Land management effects on in-situ denitrification and N2O emission in natural and semi-natural land use types in two UK catchments.

Fotis Sgouridis1, Sami Ullah1
1 School of Physical and Geographical Sciences, Keele University

O 3.1 in Fluxes between the atmosphere and ecosystems

17.07.2014, 11:00-11:20, H17

Soil denitrification activity and the subsequent emission of N2O can be highly variable both spatially and temporally due to the effects of varied land use management practices within catchments on the biogeochemical regulators of denitrification. Whilst data and understanding of the controls of denitrification process at microbial and plot scale exist, quantification of in situ annual denitrification rates at catchment scales is scarce particularly in natural and semi-natural land use types in the UK. In situ denitrification (DNT) was measured monthly (April 2013-2014) in organic (peat bog, heathland, and acid grassland), forest (coniferous and deciduous), and grassland (improved and semi-improved) rural land use types in the Ribble-Wyre and Conwy River catchments in the UK. A static chamber technique according to the 15N-Gas Flux method1 was employed for quantifying the fluxes of 15N-N2 and 15N-N2O gases with the aim of attaining more accurate and wider spatio-temporal coverage of DNT measurements. Land use type significantly (p<0.05) influenced DNT rates, which ranged between 0 and 2.3 mg N m-2 h-1. The mean annual denitrification rates of organic and forest soils (0.04 mg N m-2 h-1) was 5 and 10 times less than that of semi-improved (0.2 mg N m-2 h-1) and improved (0.4 mg N m-2 h-1) grassland soils, respectively. The N2O emission followed a similar trend with lower fluxes from organic soils and higher from improved grasslands (range: 0 – 0.04 mg N m-2 h-1), whilst the N2O:N2 ratio was highest in the nitrate rich land uses (grasslands: 4%) and lowest in the nitrate poor soils (organic soils: 0.2%). The results suggested a difference in DNT rates between unmanaged/ low nitrate content versus managed/ high nitrate content land use types. This was further supported by the significant positive correlation between DNT and soil nitrate content, whilst the relative importance of other controlling factors (e.g. organic carbon, moisture, bulk density and pH), as these are influenced by the relative degree of land management within each land use type, exerted additional controls on DNT rates. Therefore, land management practices can have significant impacts on the biogeochemical controls of denitrification, and thus need consideration when modelling denitrification across large spatio-temporal scales and/or predicting the response of denitrification to land use change.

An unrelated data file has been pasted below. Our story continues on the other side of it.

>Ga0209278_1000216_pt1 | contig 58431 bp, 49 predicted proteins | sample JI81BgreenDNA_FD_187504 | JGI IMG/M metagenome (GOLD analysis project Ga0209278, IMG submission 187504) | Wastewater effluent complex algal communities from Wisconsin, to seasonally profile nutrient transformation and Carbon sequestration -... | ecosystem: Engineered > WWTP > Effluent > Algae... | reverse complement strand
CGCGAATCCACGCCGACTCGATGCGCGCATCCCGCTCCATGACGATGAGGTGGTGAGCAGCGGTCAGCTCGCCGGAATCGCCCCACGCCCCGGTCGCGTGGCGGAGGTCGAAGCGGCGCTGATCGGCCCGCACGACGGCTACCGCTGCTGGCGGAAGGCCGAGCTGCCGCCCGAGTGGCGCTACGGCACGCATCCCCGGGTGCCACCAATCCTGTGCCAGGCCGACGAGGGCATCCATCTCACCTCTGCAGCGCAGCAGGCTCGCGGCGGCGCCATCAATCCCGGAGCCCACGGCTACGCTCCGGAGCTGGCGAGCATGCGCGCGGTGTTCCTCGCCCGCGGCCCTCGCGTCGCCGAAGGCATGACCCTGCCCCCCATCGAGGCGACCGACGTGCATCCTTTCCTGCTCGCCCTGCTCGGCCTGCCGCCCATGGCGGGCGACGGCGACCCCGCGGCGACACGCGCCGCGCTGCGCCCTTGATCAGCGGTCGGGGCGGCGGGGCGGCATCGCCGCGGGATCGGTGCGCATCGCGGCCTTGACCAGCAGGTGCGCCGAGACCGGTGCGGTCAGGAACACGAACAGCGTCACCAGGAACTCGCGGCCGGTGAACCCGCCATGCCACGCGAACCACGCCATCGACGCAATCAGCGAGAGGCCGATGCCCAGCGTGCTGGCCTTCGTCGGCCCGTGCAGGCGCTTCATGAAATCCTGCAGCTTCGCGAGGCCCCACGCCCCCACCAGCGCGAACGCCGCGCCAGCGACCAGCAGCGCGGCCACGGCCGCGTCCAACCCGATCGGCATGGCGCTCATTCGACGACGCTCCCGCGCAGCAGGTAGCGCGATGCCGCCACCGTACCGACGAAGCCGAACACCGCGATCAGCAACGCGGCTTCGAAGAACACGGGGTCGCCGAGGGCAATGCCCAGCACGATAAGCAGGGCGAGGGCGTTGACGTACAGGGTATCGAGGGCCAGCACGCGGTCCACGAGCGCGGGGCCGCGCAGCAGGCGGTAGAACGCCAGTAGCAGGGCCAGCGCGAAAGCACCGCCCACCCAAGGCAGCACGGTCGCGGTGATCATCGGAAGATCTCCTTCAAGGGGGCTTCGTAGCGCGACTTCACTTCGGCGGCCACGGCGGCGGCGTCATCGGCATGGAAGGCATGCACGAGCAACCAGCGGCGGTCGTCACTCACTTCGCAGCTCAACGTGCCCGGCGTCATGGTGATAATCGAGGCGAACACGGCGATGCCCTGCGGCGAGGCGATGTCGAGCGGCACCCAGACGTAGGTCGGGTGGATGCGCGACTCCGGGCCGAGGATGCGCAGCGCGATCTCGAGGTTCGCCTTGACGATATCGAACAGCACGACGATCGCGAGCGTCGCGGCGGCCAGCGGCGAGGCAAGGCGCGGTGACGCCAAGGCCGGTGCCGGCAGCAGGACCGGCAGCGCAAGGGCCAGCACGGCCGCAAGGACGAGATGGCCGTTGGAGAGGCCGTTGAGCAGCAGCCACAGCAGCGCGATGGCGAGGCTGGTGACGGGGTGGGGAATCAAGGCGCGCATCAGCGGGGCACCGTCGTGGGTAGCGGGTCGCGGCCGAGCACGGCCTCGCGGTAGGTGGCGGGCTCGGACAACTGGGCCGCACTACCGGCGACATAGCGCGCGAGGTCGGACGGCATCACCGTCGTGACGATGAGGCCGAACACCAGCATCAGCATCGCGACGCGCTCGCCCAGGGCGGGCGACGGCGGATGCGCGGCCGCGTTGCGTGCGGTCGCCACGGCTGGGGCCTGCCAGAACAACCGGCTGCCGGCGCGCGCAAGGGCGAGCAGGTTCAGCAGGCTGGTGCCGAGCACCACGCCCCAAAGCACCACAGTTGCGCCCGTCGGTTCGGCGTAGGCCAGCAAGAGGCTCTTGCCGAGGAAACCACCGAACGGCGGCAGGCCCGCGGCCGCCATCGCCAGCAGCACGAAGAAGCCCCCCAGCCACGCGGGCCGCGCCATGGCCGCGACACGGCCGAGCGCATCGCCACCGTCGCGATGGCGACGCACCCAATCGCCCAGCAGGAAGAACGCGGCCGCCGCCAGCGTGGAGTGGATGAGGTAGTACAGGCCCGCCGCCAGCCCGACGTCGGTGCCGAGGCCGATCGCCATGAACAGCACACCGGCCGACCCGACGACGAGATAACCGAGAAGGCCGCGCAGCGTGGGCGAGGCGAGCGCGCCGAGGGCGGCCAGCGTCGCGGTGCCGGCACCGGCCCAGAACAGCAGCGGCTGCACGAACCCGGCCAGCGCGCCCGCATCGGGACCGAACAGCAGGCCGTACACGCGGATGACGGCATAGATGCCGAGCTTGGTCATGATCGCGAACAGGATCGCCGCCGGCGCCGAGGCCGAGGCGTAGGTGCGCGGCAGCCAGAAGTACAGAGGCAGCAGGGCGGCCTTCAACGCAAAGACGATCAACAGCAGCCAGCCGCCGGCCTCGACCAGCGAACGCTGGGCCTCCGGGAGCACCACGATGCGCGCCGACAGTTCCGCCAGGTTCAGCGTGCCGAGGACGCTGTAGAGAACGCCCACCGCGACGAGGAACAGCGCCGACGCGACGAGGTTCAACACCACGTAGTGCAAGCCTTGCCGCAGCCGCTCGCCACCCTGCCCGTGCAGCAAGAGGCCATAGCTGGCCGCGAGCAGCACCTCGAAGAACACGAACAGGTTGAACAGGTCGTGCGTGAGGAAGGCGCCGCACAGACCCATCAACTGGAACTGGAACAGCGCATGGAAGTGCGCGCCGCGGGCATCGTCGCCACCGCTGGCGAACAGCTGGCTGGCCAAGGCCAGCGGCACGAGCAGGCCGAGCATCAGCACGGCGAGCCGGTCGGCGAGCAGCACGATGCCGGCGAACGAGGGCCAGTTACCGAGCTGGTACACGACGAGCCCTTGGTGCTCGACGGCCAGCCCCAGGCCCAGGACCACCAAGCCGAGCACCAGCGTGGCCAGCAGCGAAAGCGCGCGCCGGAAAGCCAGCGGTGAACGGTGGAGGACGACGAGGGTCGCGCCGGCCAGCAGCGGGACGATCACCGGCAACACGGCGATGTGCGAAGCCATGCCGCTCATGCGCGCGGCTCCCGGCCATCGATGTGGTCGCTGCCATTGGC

1R. Stevens and R. Laughlin, Nutr. Cycling Agroecosyst., 1998, 52, 131-139.

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last modified 2014-03-28